My 2010 Reading List(Summer)I am organizing by series this time, and by genre.I usually giveAuthor, Title, Year of PublicationBrief summary & ratingGenre, Length, Dates I read the bookJim Butcher Death Masks (2003)The Dresden Files, Book 5. Demons, the Shroud of Turin, dueling with a vampire, and the return of Harry's love Susan. Never a dull moment. For an explanation of the series, see my Spring 2010 Reading list.Speculative Fiction. 352 pages. July, 2010.Jim Butcher Blood Rites (2004)The Dresden Files, Book 6. War between and within various factions of the magical world, which includes the White Council of Wizards and three different Houses of vampires. When my friend found her copy, I interrupted everything else I was reading to get started.Speculative Fiction. 372 pages. August 10-12, 2010.Jim Butcher Dead Beat (2005)The Dresden Files, book 7. Bad wizards make zombies. As always, Butcher's story is fast-paced and witty. What makes these books special, to me, is the way he slips in heartful moments about, for example, death, that are worth remembering. (Yes, heartful; I reserve the right to make up words when I need to.)Speculative Fiction. 393 pages. August 16-18, 2010.Jim Butcher Proven Guilty (2006)The Dresden Files, book 8. Combine a horror con with demons that feed on fear, and just for fun, an unknown dark wizard out to get our hero, and you get another fast-paced read.Speculative Fiction. 479 pages. August 23-26, 2010.Jim Butcher White Nights (2007)The Dresden Files, book 9. In this installment, Harry must solve a series of muders that look like suicides while negotiating the political machinations of both wizards and vampires. The deep philosophy moments are about pain, and what it gives us.Speculative Fiction. 407 pages. August 27-30, 2010.Robert Kirkman The Walking Dead. Vol. 1 Days Gone By (2008)I read this last spring, and gave it a second look before reading Volume 2. Excellent artwork by Tony Moore really adds to the story's intensity. Rick, a cop, awakens from a coma to find the world has been taken over by zombies. Searching for his wife and son, he does find a few human survivors. Originally published as single magazines 1-6.Graphic novel. Speculative fiction. No pagination. August 8, 2010.Robert Kirkman The Walking Dead. Vol. 2 Miles Behind Us (2009)Rick, his family, and a group of other survivors search for food and safety; seemingly safe places pose unknown risks. I was so looking forward to the second volume in the series, and was sadly disappointed. Cliff Rathburn took over as illustrator, and not only did he change every character's face to a new look, his drawings are inconsistent and overly simplistic. He cannot draw believable children, and the backgrounds are boring. Kirkman's story is still good, but not as tight and intense as in the first book. I will try to get these books from the library, maybe, but I won't spend money on them anymore. Apparently, the series has also been made into an animated movie. I'm not sure I'll want to see it. Originally published as single magazines 7-12.Graphic novel. Speculative fiction. No pagination. August 8, 2010.Robert Kirkman The Walking Dead. Vol. 3 Safety Behind Bars (2008)Idealistic Rick and the remaining members of his group - zombies, right? So they lose people - try to make the sprawling grounds of a prison into a new home. Okay, I knew I said I wouldn't buy them anymore, but I tried one more. Cliff Rathburn is still the illustrator, and this one is about as good as the last; I am getting annoyed less, so maybe he got better. Kirkman's characterization and plot are good; though I am not amazed, he did manage to surprise me. Originally published as single magazines 13-18.Graphic novel. Speculative fiction. No pagination. Sept 5, 2010.Robert Kirkman The Walking Dead. Vol. 4 The Heart's Desire (2008)Life at the prison turns difficult when a human turns out to be as dangerous as the zombies...and no one knows whom to trust. Rick and the others try to hold to the rules of civilized life, but maybe that is not even a good idea anymore. We're getting them from the library now; this book read fast, like one chapter of a novel. Originally published as single magazines 19-24.Graphic novel. Speculative fiction. No pagination. Sept 9, 2010.Neil Gaiman Stardust (1999)The novel is set in the Victorian countryside of England, where the boy Tristan has grown up, little knowing that he would be crossing into the world of Faerie to impress a girl. I enjoyed the movie, and all my friends say the book is better. So far, I agree.Interesting! This book has been translated into several languages, and every printing seems to have its own cover. Hardcover and paperback are also different. Finding the cover of the book I am holding required searching, and it was too fuzzy to include. For reference, I gave you the newest American paperback cover that ties into the movie.Speculative Fiction. 235 pages. August 9-13, 2010.Neil Gaiman The Sandman Volume Two (2007)Incredible series! I am reading the collected books; this one is the second 25% of the series. The Sandman is the Lord of Dreams. When his sister, Death, tells him he has punished someone wrongly, he enters Hell to make it right. Nothing goes as planned. Originally published as magazines 21-39.Fantasy/Graphic novel. 616 pages. Started Sept 4, 2010. See Fall 2010.Keith Donahue The Stolen Child (2006)Amazing first novel! I chose it at random while wandering the library when nothing else I wanted was in. Filed on the regular fiction shelves, it should probably be in the SF/F section. Donahue's chapters alternate between the boy who used to be Henry Day, and the changeling who took his place. Superbly crafted. I will watch for this author now.Speculative Fiction. 319 pages. August 15-20, 2010.Ray Bradbury Bradbury Stories (2003)I am reading this collection of "100 of Bradbury's Most Celebrated Tales" for three reasons: as a teacher, as a reader, and as a writer. First, I am looking for stories to pair up with Fahrenheit 451, which is a brilliant book; I want to help my students understand this man and his vision. Second, I love reading his work; he makes me laugh out lout. Third, Bradbury is one of my important role models as a writer.Speculative fiction. Short stories. 888 pages. Started August 19, 2010. On hiatus.Holly Black The White Cat (2010)This is my friend Holly's new novel. I got to see part of this book before it was published. Holly does a good job of setting up an alternate version of our world. The setting is New Jersey, in what seems to be the present, with the addition of people who can do curse work. The teen protagonist, Cassel, belongs to a curseworker family, but has no skills himself. What he does have is an awful past which is giving him nightmares. This is the first book in a series, and it does its job: the story has only just begun, and I want to read more.Speculative fiction. YA. 320 pages. August 21, 2010.Terry Pratchett Hogfather (1999)I have read two other books by Pratchett: Good Omens, which he wrote with Neil Gaiman, and Wyrd Sisters, which is set on the fantastical Discworld. This novel is also set on that world, which resembles ours except when it doesn't. Sisters was a strange version of Macbeth, and Hogfather is a tale of assassins out to murder a very important figure: Santa Claus. I am reading several books at once, but this one is the funniest.Fantasy. 384 pages. Started August 23, 2010. (I did eventually finish this, though I have no idea when.)May Sinclair Audrey Craven (1897)More work on the Master's. This was Sinclair's first novel, and I am mining it for evidence that the author chose not to marry, despite the societal pressure that told her she must. For an account of the whole project, and some interesting how-to examples, see that page on this website.Realistic fiction. 328 pages. August, 2010.David Guterson East of the Mountains (1998)This is the third novel I have read by this author - I attached the other two covers here as well - and I really love his work. This one is probably the least accessible to YA audiences. An older man, a widower, has decided that his death would ease his family's troubles more than his living, and so he sets out into the mountains of his youth to die. Of course, nothing goes according to plan. Along the way, he meets a strange mix of people who affect his life profoundly.Realistic fiction. 328 pages. July, 2010.Snow Falling on Cedars is a beautifully wrought tale of the people living in a small town in the Pacific northwest soon after WWII. When a Japanese man is accused of murder, cultural differences and prejudices complicate the situation. Guterson wrote this one while teaching by getting up really early and writing a bit each day; it took ten years. I love stories like his. (You know I'm writing a novel, right?)In Our Lady of the Forest, a teen-age runaway sees visions of the Virgin Mary, and her announcement draws crowds. Set in Washington state, the novel explores people's dreams and the changing times.Anna Quindlen Rise and Shine (2006)Bridget tells the story of her life in NYC, where she works as a social worker and tries to take care of her sister, Meghan, the star of America's most-watched morning television show. Besides divorce, media scandal and the disasters of poverty, not much is happening, but I like the characters - Bridget's coworker Tequila is a gem - and Quindlen does a fine job of making me want to stay with Bridget to see how it all comes out.Realistic fiction. 269 pages. Sept 2-5, 2010.Black and Blue is the first novel I read by this author, although I knew her intelligent and witty newpaper column first. Black and Blue is the story of Fran, who must leave her abusive husband and hide from him to save her life. Fran and her son manage to make a new start in Florida, but their past comes to haunt them.NEW SUMMER READING SECTION!Jeannette Walls The Glass Castle (2006)Walls seems to hide nothing as she tells of her childhood. She grew up extremely poor and often went without what we would consider basic necessities, yet in a strange way, her parents were not total failures. The book certainly makes us think about what we may take for granted. This is now the summer reading book for the 10th grade college prep course, and I am looking forward to discussing it with my new classes in September.Memoir. 288 pages. August, 2010.Truman Capote In Cold Blood (1965)I'm reading this to help out a senior I am tutoring. My job? To figure out what makes it great, so I can help him get hooked and enjoy it. Glancing through, I see that Capote uses dialogue. I am thinking this must have fictionalized elements to make the story more interesting. I hope so! Dry facts sound boring, even to me!OK. Mission accomplished. Here is the way to read this book: settle into reading as if you will enjoy every page...and you will. Capote paints pictures for you; imagine every scene in your mind's eye, not because you have to memorize it, but because it is beautiful. Take in the richness of the world, of the characters he introduces to you. Finally, read it like a mystery: who did it? why? what was the motive? how did they get away with it? why weren't the perpetrators caught right away? why was solving the mystery so hard?Nonfiction: true crime. 343 pages. Started August 10, 2010.Check out this photo gallery of images related to the case. I found that seeing people's actual faces really brought the book to life. I included the courthouse below.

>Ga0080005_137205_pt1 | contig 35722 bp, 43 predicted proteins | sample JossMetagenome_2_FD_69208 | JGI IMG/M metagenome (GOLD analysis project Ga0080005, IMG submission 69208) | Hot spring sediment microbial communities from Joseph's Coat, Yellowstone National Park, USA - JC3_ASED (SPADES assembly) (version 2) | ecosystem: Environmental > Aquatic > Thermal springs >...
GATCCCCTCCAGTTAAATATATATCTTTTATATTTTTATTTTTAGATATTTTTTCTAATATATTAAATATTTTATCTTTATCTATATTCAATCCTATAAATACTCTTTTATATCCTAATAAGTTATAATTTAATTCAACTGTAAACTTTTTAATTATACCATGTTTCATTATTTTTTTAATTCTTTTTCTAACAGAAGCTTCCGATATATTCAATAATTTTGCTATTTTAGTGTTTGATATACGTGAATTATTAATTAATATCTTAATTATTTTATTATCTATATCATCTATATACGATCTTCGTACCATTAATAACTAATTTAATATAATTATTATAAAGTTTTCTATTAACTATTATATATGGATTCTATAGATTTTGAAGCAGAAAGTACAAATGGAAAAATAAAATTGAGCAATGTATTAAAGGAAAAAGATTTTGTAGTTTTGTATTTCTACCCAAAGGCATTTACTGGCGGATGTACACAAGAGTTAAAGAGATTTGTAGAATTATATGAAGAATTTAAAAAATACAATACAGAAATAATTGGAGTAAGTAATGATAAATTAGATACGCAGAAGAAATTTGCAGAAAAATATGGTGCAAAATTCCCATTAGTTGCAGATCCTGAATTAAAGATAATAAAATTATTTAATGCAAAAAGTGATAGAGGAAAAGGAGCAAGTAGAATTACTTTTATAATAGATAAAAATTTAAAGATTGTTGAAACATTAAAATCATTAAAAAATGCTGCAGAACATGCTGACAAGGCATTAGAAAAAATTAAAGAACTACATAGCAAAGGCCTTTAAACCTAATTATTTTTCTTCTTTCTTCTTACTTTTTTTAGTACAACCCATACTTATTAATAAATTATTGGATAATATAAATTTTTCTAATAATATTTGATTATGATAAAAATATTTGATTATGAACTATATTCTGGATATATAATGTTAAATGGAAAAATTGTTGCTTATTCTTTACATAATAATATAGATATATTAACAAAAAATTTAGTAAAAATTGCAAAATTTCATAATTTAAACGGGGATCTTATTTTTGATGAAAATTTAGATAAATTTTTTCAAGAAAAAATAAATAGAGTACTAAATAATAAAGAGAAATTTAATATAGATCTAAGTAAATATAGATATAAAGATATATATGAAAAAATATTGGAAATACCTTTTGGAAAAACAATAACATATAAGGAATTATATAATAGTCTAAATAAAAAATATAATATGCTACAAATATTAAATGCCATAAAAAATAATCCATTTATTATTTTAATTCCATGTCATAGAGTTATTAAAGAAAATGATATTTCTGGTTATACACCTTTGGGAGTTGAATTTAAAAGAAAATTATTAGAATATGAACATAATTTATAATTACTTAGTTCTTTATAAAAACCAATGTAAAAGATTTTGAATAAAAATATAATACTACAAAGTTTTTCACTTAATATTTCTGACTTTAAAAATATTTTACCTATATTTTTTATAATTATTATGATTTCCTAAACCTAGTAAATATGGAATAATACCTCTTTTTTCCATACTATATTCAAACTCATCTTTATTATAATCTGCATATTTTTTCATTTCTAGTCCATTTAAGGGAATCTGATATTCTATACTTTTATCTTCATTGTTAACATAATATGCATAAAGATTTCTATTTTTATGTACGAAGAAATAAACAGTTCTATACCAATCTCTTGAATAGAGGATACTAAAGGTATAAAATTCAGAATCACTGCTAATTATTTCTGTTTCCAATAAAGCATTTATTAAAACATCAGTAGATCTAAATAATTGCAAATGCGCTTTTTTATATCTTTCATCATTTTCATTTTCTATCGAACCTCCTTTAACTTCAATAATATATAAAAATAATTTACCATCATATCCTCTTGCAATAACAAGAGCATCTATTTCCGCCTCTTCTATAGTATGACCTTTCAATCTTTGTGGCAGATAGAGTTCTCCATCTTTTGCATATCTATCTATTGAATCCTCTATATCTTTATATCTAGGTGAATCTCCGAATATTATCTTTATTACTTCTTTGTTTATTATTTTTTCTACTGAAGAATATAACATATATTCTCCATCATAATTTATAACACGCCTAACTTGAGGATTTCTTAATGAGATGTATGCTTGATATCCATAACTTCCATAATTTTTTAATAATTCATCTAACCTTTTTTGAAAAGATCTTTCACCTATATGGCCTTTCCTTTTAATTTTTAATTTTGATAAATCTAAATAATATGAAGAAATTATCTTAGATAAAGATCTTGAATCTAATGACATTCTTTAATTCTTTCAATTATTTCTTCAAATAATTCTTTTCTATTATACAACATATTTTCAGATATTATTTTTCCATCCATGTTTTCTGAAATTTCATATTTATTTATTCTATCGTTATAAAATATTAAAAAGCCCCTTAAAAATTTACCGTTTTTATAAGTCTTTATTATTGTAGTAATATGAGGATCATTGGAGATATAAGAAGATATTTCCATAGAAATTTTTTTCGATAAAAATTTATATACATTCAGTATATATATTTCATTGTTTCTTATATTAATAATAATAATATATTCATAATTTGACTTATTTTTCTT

Last Modified on November 14, 2012